Jumpstart your data science career with these 4 free online Python courses – Fortune


About 10 years ago, Harvard Business Review dubbed data science as “the sexist job of the 21st century”—mostly due to its new and growing role in corporate America, and the “phenomenal” demand from companies. While the role has changed during the past decade, the demand for data scientists continues to grow, according to a July 2022 HBR article
In fact, the number of data science jobs between 2021 and 2031 is expected to grow 36%—much faster than all other occupations, according to the U.S. Bureau of Labor Statistics (BLS). Not only is the demand for these jobs high, but salaries also continue to increase. The median pay for data scientists in the U.S. is more than $100,000, BLS figures show. Some data scientists—especially those with a master’s degreecan earn more than $200,000, Glassdoor shows.
One way to start pursuing a career in data science is to start with the basics: programming. A common programming language is Python, which is often used for website and software development, automation, and data analysis and visualization. 
Even if you don’t intend to become a data scientist or data analyst, Python is a useful skill to know. As the workforce becomes increasingly focused on technological advancement and digital transformation, it’s imperative for teams of mixed expertise to be able to communicate effectively. Learning programming is such a valuable skill, in fact, that Columbia Business School, which is ranked as a top business school by Fortune, introduced Python courses to its MBA students. While MBA graduates don’t necessarily need to become a full-time programmer or data science after earning a degree, the skillset translates well for team collaboration, explains Costis Maglaras, CBS dean.
“Maybe they’ll code a little bit; maybe they’ll be a little bit more savvy with data,” Maglaras told Fortune in a recent interview. “But all of them will have to collaborate probably with people that write code.”
Whether you’re interested in pursing a data-focused career or are looking to become a better team player, Fortune has compiled a list of free online Python courses hosted at top-ranked universities.
Harvard University, which Fortune ranks as having the best full-time MBA program in the country, hosts a free online course called Introduction to Programming with Python, which helps participants learn the basics about the programming language. Participants will walk away being able to read, write, test, and debug Python.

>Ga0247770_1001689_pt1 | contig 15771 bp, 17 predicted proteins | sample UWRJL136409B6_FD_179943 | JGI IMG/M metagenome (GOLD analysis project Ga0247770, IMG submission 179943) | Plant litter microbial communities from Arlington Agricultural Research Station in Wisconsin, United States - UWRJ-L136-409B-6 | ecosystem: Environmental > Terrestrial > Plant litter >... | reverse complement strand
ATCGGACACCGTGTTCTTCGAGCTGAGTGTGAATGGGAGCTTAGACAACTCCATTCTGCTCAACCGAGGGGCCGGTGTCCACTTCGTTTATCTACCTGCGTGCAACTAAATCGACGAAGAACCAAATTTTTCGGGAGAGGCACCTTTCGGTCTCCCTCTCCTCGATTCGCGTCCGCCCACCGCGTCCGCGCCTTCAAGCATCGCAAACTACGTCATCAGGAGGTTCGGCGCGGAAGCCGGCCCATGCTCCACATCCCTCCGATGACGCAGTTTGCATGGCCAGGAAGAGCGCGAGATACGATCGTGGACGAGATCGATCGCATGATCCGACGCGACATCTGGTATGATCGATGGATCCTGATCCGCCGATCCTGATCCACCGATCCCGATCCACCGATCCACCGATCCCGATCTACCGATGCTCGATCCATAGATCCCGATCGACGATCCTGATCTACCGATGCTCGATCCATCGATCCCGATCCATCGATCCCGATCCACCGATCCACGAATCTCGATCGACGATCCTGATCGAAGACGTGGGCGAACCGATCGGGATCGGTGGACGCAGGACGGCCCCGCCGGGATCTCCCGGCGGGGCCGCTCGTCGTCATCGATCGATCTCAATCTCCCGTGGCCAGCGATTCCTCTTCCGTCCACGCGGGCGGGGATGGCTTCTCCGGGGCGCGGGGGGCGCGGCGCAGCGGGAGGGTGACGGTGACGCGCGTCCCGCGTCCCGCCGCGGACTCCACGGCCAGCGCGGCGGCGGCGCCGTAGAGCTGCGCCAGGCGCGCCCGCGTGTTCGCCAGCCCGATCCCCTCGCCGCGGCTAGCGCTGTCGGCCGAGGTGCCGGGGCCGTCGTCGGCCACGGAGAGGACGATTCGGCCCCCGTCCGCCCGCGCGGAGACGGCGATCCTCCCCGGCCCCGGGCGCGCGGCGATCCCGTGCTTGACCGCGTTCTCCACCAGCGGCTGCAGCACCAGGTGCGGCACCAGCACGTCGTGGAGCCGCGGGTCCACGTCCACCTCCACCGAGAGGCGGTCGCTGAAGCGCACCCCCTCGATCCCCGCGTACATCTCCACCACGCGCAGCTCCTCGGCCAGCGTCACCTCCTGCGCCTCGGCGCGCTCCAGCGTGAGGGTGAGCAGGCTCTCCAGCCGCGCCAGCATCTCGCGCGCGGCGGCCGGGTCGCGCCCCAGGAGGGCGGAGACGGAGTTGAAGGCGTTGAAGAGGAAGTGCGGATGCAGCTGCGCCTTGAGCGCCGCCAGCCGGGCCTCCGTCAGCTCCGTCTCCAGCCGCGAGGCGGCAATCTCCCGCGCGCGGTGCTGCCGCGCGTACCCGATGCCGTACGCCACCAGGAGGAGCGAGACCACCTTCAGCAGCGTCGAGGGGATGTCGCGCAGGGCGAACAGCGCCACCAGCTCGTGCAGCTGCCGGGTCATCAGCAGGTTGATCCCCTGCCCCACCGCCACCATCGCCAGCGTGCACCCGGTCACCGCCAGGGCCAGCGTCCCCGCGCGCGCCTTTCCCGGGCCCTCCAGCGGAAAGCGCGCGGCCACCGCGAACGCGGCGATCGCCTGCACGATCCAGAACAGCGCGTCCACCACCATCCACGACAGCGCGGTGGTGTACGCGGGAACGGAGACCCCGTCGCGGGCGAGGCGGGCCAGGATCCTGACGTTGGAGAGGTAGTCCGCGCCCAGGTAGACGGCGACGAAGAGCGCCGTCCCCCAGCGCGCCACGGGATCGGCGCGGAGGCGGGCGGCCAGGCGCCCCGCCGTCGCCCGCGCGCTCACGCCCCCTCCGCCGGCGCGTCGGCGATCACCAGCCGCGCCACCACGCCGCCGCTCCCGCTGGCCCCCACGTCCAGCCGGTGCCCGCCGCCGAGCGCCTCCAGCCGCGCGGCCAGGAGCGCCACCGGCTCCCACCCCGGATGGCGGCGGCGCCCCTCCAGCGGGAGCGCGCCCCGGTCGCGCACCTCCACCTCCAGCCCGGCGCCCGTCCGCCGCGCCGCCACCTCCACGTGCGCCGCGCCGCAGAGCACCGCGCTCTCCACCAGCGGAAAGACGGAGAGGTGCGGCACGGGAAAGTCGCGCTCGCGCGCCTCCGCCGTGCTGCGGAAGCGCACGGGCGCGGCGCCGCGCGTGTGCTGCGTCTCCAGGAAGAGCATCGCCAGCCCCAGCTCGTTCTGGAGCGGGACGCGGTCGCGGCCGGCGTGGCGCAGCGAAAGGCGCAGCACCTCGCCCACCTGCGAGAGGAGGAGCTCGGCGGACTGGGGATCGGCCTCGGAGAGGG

The nine-week course requires between three and nine hours per week to complete. The self-paced course is taught by David J. Malan, a renowned computer scientist and Harvard professor. He teaches CS50 (a computer science course), which is the largest free online course offered at Harvard with 3.5 million registrants.
For people who want to take several online courses related to Python, the University of Michigan offers a Python for Everybody specialization, which includes five courses related to the programming languages. The specialization starts with Programming for Everybody (Getting Started with Python), an intro course that can also be taken on its own. The course covers the basics of the programming language, and the remaining classes in the specialization build on what is learned in the first course including Python data structures, using Python to access web data, and using databases with Python.
The specialization takes about eight months to complete.
MIT, one of the most renowned tech-focused schools in the country, offers a free online course Introduction to Computer Science and Programming Using Python in which learners are exposed to the programming language and also learn how to test and debug. The course also covers topics including data structures and simple algorithms.
The course is the first in a two-class sequence (the second being Introduction to Computational Thinking and Data Science), which are both intended for learners without any computer science background or education. The course takes just nine weeks to complete, but requires about 14-to-16 hours of work per week.
Java is another common programming language for people who are just getting an introduction to computer and data science. The University of Pennsylvania offers a free online specialization in Python and Java for beginners called Introduction to Programming with Python and Java. The four-course sequence introduces users to both programming languages, and also goes into data analysis and data structures.
This beginner-level specialization takes about four months to complete, and participants earn a certificate upon completion. The program is taught by Brandon Krakowsky, a lecturer with Penn Engineering and also includes an applied learning project in which students write fully functional Python programs. 
Check out all of Fortune’rankings of degree programs, and learn more about specific career paths.